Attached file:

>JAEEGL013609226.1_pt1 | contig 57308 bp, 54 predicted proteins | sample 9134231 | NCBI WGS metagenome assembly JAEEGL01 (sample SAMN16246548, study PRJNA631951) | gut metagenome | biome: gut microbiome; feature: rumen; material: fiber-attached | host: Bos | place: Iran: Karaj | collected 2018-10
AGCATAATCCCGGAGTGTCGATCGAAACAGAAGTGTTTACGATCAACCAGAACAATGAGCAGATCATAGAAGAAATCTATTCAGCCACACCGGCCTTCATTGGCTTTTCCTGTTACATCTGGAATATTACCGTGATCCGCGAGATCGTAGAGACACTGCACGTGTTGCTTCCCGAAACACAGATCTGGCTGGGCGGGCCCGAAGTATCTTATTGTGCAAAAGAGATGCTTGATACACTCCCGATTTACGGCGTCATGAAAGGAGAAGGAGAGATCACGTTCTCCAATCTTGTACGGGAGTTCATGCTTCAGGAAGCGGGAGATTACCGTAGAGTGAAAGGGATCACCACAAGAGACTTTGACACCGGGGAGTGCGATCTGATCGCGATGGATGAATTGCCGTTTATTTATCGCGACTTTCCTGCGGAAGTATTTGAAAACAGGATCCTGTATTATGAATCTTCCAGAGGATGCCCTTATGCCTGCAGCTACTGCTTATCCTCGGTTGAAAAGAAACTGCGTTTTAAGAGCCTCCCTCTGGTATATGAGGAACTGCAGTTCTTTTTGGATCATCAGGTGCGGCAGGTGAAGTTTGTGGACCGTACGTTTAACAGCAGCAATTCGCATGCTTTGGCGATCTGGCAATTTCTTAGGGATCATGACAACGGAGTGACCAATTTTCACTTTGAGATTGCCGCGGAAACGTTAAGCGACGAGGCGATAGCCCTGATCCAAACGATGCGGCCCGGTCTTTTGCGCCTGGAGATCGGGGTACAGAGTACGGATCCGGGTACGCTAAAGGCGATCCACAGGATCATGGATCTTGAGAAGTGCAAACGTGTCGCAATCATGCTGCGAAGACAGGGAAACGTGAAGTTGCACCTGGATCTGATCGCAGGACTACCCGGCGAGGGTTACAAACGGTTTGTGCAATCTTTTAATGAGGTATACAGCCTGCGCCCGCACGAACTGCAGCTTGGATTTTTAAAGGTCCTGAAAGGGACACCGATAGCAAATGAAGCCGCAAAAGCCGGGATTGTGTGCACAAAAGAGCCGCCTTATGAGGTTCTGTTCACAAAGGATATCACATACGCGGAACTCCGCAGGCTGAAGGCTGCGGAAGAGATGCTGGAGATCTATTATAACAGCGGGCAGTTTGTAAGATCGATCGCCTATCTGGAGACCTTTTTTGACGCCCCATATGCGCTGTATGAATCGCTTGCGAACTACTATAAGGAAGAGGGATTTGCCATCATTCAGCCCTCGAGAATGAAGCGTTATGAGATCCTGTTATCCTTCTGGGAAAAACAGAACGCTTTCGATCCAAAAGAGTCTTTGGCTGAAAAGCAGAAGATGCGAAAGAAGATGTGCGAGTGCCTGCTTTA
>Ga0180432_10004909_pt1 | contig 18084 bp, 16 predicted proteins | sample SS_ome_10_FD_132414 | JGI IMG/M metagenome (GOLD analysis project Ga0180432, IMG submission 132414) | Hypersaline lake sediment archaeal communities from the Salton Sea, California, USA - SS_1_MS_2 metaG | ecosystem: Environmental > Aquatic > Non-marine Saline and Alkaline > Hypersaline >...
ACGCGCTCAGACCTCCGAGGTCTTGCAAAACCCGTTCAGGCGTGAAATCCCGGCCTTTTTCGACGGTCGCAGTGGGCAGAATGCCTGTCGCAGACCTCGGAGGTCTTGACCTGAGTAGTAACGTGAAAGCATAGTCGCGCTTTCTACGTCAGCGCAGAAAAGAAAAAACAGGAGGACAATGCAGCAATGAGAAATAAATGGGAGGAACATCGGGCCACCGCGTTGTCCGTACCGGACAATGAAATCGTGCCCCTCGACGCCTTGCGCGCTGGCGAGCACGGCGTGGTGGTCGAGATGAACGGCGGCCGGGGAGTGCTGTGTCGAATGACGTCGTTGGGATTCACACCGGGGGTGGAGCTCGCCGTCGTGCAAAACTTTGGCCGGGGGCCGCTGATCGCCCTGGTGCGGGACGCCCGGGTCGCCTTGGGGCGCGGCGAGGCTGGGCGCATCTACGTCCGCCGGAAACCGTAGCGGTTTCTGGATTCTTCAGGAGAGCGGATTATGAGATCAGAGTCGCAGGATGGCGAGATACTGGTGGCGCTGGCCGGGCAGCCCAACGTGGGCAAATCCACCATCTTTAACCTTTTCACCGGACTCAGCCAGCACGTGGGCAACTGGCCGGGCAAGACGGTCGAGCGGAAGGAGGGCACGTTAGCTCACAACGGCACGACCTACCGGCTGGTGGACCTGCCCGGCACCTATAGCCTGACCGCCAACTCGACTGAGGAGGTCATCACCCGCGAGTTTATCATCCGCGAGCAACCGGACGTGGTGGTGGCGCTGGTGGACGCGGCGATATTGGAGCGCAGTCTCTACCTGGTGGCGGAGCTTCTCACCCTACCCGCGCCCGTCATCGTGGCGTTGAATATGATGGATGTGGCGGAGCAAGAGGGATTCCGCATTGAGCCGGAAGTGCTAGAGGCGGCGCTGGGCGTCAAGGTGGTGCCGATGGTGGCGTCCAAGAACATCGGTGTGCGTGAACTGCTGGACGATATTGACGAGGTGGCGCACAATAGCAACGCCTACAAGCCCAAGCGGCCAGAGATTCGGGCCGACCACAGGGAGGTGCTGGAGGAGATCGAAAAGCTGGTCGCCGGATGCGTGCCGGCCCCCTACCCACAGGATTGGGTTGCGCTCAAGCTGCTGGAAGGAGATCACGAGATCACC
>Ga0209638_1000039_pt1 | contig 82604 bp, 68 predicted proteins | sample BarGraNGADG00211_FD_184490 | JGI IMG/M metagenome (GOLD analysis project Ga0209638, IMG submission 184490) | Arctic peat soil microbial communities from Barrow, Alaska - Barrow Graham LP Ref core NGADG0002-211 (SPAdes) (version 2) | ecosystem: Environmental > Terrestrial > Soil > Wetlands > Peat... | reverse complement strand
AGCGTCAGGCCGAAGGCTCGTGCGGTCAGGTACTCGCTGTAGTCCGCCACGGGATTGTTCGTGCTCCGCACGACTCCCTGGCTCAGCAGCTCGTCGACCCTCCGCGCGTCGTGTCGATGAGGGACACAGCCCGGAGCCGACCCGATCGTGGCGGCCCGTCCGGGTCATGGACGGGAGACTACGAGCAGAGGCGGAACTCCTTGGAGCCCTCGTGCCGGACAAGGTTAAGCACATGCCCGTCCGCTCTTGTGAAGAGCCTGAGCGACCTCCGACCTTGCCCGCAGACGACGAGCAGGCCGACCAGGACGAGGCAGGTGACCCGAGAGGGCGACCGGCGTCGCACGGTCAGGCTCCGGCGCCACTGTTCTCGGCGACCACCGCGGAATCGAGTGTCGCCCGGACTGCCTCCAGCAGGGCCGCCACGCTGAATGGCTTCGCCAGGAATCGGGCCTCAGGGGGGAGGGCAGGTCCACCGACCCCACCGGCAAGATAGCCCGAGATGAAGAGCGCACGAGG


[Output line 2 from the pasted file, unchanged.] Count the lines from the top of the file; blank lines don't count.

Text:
AGCATAATCCCGGAGTGTCGATCGAAACAGAAGTGTTTACGATCAACCAGAACAATGAGCAGATCATAGAAGAAATCTATTCAGCCACACCGGCCTTCATTGGCTTTTCCTGTTACATCTGGAATATTACCGTGATCCGCGAGATCGTAGAGACACTGCACGTGTTGCTTCCCGAAACACAGATCTGGCTGGGCGGGCCCGAAGTATCTTATTGTGCAAAAGAGATGCTTGATACACTCCCGATTTACGGCGTCATGAAAGGAGAAGGAGAGATCACGTTCTCCAATCTTGTACGGGAGTTCATGCTTCAGGAAGCGGGAGATTACCGTAGAGTGAAAGGGATCACCACAAGAGACTTTGACACCGGGGAGTGCGATCTGATCGCGATGGATGAATTGCCGTTTATTTATCGCGACTTTCCTGCGGAAGTATTTGAAAACAGGATCCTGTATTATGAATCTTCCAGAGGATGCCCTTATGCCTGCAGCTACTGCTTATCCTCGGTTGAAAAGAAACTGCGTTTTAAGAGCCTCCCTCTGGTATATGAGGAACTGCAGTTCTTTTTGGATCATCAGGTGCGGCAGGTGAAGTTTGTGGACCGTACGTTTAACAGCAGCAATTCGCATGCTTTGGCGATCTGGCAATTTCTTAGGGATCATGACAACGGAGTGACCAATTTTCACTTTGAGATTGCCGCGGAAACGTTAAGCGACGAGGCGATAGCCCTGATCCAAACGATGCGGCCCGGTCTTTTGCGCCTGGAGATCGGGGTACAGAGTACGGATCCGGGTACGCTAAAGGCGATCCACAGGATCATGGATCTTGAGAAGTGCAAACGTGTCGCAATCATGCTGCGAAGACAGGGAAACGTGAAGTTGCACCTGGATCTGATCGCAGGACTACCCGGCGAGGGTTACAAACGGTTTGTGCAATCTTTTAATGAGGTATACAGCCTGCGCCCGCACGAACTGCAGCTTGGATTTTTAAAGGTCCTGAAAGGGACACCGATAGCAAATGAAGCCGCAAAAGCCGGGATTGTGTGCACAAAAGAGCCGCCTTATGAGGTTCTGTTCACAAAGGATATCACATACGCGGAACTCCGCAGGCTGAAGGCTGCGGAAGAGATGCTGGAGATCTATTATAACAGCGGGCAGTTTGTAAGATCGATCGCCTATCTGGAGACCTTTTTTGACGCCCCATATGCGCTGTATGAATCGCTTGCGAACTACTATAAGGAAGAGGGATTTGCCATCATTCAGCCCTCGAGAATGAAGCGTTATGAGATCCTGTTATCCTTCTGGGAAAAACAGAACGCTTTCGATCCAAAAGAGTCTTTGGCTGAAAAGCAGAAGATGCGAAAGAAGATGTGCGAGTGCCTGCTTTA